And this being bummed out about not making the elite five will be so short lived that it's almost passed as I write this. Here's the thing. I believe you can choose your attitude and your outlook. You don't have to let disappointment and the little dark voices color your thinking. So I CHOOSE to look at it this way; I came in 6th. As far as I'm concerned all 45 of us that didn't make it came in 6th. And you know what? 6th out of 800 is PRETTY DAMN GOOD! :-)
As for the project, I am absolutely going to finish it and complete the documentation here. It's kind of funny that not making the final five will actually improve the quality of my project. Had I made it, it would have been a crazy push to meet the final deadline. Now, with deadlines off the table, I can take a little more time. I want to improve the code in my sensor module, and the code in my display will certainly be much better for not having been written in a time-crunch. That being said, I am going to take a break.
Maybe a week or two. The weather is finally cooling off here in the desert and I can start using my real shop again (I've been working on a small table in my living room). It's also a train wreck out there, so I'm going to spend a week or two getting my shop bailed out and cleaned, and spend some time just not thinking about this project or the contest. I'll come back to it refreshed, because this HAS been quite a push.
Congratulations to the final five! You're doing some amazing work!
Congratulations to all the other 6th place winners!!
Thank you to everyone who followed my project, gave it skulls, or left comments.
Thank you to Hackaday and SupplyFrame for running such an awesome contest.
And Thank you to the judges who took on such a daunting task (even though you chose poorly) . <grin>
I'll see you all back here in a week or so. :-)
10/08/2014 at 23:22 •
I kind of wish I had this done before the judging, but, here's the preliminary schematic for the receiver/display portion of my project.
Click HERE for a more readable version of the schematic.
09/30/2014 at 22:22 •
So, it was 2:30 pm and I was working at my desk, and on the bench to my left my water meter project was sitting there turned on. I've been doing multi-day testing on it. Then all of a sudden I notice that the water wheel display is spinning. I was the only one home and no water was running (toilet flushes in remote parts of the house have startled me a couple times). With no water flowing in the house my first thought was "Oh crap! Something's gone wrong with my project !"
The first thing to check was the sensor so I went out to the street and took the cover off of the water meter box. Sure enough, the sensor LED was flashing away. Then I noticed ..... there actually was water flowing! The city water meter was clicking away. It took a few minutes to figure out ...
We live on a full acre lot, and WAY WAY out back we have a little vegetable garden. The garden has it's own little irrigation system and it's own timer. The timer is set to water everything first thing in the morning because watering in the afternoon or evening leaves everything damp over night and promotes rot and disease (or so a bunch of websites and books say). It seems that the storms we had this past Saturday that took out our phones and internet also scrambled the irrigation timer. I reprogrammed the timer, came back into the house, and the water wheel had indeed stopped.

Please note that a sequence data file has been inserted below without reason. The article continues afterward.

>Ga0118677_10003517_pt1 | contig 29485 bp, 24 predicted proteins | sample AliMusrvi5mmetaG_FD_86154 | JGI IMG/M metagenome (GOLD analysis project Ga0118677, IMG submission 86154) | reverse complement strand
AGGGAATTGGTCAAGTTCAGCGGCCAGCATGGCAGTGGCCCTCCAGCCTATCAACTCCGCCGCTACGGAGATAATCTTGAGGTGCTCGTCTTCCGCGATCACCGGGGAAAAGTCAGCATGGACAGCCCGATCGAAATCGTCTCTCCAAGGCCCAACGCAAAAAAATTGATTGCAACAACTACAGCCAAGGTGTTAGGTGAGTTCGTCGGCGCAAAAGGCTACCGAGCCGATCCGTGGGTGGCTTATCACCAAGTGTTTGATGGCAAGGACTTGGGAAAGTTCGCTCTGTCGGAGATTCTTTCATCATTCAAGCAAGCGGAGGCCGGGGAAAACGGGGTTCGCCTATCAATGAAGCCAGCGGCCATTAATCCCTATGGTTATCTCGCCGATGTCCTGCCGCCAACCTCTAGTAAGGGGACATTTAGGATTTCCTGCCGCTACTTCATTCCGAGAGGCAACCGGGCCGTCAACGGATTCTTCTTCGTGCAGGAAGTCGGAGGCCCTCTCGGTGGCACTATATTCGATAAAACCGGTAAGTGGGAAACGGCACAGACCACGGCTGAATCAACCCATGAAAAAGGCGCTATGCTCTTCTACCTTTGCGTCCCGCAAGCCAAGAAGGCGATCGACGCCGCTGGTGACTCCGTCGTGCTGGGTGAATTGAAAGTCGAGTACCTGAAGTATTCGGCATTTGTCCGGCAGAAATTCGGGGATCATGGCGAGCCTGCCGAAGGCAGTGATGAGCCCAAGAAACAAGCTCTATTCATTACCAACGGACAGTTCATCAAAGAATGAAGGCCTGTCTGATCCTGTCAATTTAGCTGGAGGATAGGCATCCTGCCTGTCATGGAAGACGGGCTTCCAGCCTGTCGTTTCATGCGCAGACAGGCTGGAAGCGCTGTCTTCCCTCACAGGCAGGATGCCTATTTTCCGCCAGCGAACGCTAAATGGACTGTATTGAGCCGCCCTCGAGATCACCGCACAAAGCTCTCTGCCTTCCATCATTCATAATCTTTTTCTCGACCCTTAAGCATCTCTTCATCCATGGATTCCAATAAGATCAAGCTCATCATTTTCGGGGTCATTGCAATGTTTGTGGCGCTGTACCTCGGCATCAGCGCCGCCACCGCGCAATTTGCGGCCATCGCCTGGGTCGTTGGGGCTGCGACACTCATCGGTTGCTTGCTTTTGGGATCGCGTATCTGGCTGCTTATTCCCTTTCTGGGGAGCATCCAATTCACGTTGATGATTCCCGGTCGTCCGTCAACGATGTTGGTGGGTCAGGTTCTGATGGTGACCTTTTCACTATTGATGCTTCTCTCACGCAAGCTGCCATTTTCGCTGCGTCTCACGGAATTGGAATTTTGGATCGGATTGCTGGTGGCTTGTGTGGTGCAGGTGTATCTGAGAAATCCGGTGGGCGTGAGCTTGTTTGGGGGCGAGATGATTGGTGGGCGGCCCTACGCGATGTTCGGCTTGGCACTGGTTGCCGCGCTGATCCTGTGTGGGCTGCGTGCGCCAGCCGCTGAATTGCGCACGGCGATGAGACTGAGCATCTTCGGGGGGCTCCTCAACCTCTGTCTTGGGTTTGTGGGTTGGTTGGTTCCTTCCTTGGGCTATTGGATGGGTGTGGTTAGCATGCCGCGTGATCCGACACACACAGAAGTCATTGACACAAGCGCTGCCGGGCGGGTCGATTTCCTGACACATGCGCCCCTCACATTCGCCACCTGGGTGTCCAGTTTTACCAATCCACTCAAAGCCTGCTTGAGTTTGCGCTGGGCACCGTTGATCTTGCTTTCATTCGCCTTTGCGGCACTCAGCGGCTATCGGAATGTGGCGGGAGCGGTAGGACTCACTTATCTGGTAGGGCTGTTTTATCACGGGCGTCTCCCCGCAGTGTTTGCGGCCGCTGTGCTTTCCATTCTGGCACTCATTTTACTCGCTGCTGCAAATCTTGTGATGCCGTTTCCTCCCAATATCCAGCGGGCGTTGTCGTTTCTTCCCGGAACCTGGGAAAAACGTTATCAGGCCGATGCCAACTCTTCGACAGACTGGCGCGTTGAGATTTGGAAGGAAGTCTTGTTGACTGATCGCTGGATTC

Now, watering the garden at the wrong times isn't really a crisis level problem (though Lisa who's in charge of the tomatoes back there might disagree). But it is a problem. A failure. The thing is this project isn't even completed and it's detected its first real water related problem!
I'm just sitting here grinning. :-)
09/28/2014 at 14:36 •
After quite a bit of development and experimentation, the sensor/transmitter portion of this project is complete. I'm VERY happy to report it has successfully transmitted water consumption data from the meter to my desk.
As you can see in the schematic below, the circuit is not really all that complicated. There are two areas of trickiness. The transmitter / receiver pair that I bought for this project, and the software.
The transmitter and receiver are intended to be use as a wireless serial port link. I had initially thought that would be fine, just sending one character for every water meter tick. After trying that for quite a while what I discovered was that the software overhead to move ASCII characters to the transmitter seriously slowed down the processor in the sensor module. Since I wanted the highest resolution (sample rate) possible from the sensor, that wasn't going to work.
I then found the original manufacturers data sheet for the receiver. While it really has painfully little technical information, I did notice that one of the pins on the receiver was labeled as an analog out (without giving ANY details what the signal actually was!). Well, after playing around with it and my oscilloscope, what I discovered is that the analog output is either some sort of carrier detect signal, or a signal strength indicating signal. Being on deadline for the contest I didn't dig into it very deeply (but I will later). The important point; I found that if I simply sent a pulse to the data input of the transmitter, I'd see a pulse on the analog output of the receiver! Granted, a strange pulse. The analog out floats around 3 volts, and the pulse lifts the signal to about 4.5 volts. While that's a pretty crappy thing to feed into a PIC microcontroller as an interrupt signal, I found that if I capacitively coupled the analog signal to the PIC the spike that got passed was easily sufficient to reliably trigger the interrupt.